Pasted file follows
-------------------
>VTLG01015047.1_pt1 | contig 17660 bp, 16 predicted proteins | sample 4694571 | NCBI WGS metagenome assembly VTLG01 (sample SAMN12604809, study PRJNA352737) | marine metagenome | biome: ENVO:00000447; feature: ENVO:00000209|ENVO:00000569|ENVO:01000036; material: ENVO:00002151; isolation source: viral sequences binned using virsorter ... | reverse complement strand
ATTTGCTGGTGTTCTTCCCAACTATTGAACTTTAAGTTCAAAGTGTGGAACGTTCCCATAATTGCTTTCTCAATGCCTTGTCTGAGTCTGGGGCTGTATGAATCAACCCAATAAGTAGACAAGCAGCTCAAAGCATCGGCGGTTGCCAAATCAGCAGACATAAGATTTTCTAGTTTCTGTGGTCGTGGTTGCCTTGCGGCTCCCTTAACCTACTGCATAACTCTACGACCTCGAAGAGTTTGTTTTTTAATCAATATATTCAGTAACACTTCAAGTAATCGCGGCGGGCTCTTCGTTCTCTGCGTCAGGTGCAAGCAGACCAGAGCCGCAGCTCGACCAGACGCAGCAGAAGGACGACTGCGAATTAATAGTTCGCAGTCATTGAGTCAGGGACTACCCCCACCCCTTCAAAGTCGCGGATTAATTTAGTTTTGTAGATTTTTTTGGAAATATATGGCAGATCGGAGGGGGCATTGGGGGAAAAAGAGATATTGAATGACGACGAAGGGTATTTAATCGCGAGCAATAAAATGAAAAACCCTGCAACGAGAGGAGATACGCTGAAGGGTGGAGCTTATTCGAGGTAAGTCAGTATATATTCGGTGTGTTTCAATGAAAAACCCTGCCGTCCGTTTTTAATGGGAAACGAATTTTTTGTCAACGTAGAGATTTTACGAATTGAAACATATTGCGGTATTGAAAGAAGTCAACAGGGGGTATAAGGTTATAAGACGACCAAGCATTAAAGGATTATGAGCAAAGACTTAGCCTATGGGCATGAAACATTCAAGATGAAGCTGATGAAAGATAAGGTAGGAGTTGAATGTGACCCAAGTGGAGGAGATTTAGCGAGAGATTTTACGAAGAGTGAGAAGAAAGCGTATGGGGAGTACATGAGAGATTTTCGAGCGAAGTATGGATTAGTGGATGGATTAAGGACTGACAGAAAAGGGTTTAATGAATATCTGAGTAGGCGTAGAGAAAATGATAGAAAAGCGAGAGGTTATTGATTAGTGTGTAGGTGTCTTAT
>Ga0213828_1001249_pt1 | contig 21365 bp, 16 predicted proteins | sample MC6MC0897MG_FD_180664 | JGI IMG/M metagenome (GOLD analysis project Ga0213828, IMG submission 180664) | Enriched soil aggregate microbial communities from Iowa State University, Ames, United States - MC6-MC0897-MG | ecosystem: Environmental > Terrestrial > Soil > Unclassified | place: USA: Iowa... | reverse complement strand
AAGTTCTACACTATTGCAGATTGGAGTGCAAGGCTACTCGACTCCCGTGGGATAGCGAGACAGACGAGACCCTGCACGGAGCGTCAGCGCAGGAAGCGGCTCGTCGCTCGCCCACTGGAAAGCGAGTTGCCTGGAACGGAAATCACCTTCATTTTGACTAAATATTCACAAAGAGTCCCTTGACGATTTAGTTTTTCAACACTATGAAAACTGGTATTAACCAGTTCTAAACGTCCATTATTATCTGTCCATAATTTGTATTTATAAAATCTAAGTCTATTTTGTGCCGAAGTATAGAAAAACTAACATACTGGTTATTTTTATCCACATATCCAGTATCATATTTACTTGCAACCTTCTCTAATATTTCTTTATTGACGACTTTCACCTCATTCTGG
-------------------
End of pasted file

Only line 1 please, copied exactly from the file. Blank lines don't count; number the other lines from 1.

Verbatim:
>VTLG01015047.1_pt1 | contig 17660 bp, 16 predicted proteins | sample 4694571 | NCBI WGS metagenome assembly VTLG01 (sample SAMN12604809, study PRJNA352737) | marine metagenome | biome: ENVO:00000447; feature: ENVO:00000209|ENVO:00000569|ENVO:01000036; material: ENVO:00002151; isolation source: viral sequences binned using virsorter ... | reverse complement strand